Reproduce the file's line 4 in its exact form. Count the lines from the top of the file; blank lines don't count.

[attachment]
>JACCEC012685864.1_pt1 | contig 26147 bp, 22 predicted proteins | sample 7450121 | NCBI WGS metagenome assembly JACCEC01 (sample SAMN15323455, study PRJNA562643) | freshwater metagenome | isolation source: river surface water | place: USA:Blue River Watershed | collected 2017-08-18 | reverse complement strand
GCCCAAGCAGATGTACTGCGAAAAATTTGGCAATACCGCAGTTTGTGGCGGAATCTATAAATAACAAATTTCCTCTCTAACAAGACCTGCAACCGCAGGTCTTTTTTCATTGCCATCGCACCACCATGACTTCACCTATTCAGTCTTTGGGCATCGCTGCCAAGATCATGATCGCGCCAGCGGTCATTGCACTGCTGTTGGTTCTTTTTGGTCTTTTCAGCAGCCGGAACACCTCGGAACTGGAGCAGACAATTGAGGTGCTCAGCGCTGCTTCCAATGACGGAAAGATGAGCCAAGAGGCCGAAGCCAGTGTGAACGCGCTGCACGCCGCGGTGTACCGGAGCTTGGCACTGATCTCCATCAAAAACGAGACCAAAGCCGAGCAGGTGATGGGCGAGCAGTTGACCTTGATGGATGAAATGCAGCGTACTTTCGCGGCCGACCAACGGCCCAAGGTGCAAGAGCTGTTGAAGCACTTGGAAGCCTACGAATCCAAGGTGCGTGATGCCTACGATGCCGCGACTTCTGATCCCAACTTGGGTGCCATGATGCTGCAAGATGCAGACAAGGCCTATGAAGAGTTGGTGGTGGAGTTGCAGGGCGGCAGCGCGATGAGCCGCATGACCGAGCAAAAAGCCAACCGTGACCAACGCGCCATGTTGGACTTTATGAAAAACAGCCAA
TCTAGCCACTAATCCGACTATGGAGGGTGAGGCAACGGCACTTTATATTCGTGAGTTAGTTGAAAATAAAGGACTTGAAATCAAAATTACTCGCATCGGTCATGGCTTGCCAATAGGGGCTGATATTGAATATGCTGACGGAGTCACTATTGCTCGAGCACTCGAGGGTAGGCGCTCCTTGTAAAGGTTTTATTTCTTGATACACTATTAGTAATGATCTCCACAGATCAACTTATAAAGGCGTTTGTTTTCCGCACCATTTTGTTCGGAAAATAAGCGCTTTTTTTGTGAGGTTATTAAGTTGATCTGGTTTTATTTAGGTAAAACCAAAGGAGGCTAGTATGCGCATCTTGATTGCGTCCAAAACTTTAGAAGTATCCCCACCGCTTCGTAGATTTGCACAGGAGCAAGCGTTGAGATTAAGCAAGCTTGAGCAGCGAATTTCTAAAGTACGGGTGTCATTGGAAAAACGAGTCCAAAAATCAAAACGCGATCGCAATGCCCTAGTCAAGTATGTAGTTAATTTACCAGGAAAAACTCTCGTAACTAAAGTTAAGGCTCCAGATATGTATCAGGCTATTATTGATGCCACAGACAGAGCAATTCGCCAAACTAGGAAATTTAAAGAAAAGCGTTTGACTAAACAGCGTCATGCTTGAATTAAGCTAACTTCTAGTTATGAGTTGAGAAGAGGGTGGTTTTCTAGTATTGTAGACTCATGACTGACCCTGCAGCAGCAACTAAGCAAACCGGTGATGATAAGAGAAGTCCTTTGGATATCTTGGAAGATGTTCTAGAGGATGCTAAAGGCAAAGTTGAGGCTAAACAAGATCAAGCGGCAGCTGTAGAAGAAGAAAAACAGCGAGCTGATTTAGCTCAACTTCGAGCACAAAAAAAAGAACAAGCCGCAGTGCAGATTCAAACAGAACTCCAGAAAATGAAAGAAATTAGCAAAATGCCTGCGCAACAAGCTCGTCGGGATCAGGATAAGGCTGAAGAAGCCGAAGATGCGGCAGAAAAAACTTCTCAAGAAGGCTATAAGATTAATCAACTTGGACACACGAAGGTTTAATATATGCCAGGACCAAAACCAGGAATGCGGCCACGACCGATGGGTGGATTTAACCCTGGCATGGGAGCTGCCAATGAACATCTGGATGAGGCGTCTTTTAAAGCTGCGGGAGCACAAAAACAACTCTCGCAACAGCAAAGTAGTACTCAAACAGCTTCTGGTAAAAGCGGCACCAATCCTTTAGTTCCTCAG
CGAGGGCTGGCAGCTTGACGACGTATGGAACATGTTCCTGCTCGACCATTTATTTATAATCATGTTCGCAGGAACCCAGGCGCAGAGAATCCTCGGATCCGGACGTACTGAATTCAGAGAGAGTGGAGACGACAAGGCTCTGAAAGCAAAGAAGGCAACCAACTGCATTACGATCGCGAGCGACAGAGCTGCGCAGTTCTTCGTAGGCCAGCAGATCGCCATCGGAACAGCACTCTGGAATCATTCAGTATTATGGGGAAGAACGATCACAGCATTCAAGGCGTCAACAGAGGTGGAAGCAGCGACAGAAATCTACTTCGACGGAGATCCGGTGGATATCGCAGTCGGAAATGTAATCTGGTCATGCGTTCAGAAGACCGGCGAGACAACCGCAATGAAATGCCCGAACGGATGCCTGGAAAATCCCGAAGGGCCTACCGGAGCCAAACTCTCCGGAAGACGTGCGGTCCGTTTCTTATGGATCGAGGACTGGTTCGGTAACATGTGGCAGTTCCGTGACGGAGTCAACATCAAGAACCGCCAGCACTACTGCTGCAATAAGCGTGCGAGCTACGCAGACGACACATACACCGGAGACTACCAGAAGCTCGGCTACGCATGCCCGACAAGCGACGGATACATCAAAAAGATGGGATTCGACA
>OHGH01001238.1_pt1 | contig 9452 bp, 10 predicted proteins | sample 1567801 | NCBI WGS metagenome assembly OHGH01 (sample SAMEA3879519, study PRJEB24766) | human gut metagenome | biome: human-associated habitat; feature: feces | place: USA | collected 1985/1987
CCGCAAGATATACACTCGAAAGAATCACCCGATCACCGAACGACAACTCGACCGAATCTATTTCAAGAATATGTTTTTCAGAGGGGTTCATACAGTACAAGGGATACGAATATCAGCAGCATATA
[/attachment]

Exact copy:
CGAGGGCTGGCAGCTTGACGACGTATGGAACATGTTCCTGCTCGACCATTTATTTATAATCATGTTCGCAGGAACCCAGGCGCAGAGAATCCTCGGATCCGGACGTACTGAATTCAGAGAGAGTGGAGACGACAAGGCTCTGAAAGCAAAGAAGGCAACCAACTGCATTACGATCGCGAGCGACAGAGCTGCGCAGTTCTTCGTAGGCCAGCAGATCGCCATCGGAACAGCACTCTGGAATCATTCAGTATTATGGGGAAGAACGATCACAGCATTCAAGGCGTCAACAGAGGTGGAAGCAGCGACAGAAATCTACTTCGACGGAGATCCGGTGGATATCGCAGTCGGAAATGTAATCTGGTCATGCGTTCAGAAGACCGGCGAGACAACCGCAATGAAATGCCCGAACGGATGCCTGGAAAATCCCGAAGGGCCTACCGGAGCCAAACTCTCCGGAAGACGTGCGGTCCGTTTCTTATGGATCGAGGACTGGTTCGGTAACATGTGGCAGTTCCGTGACGGAGTCAACATCAAGAACCGCCAGCACTACTGCTGCAATAAGCGTGCGAGCTACGCAGACGACACATACACCGGAGACTACCAGAAGCTCGGCTACGCATGCCCGACAAGCGACGGATACATCAAAAAGATGGGATTCGACA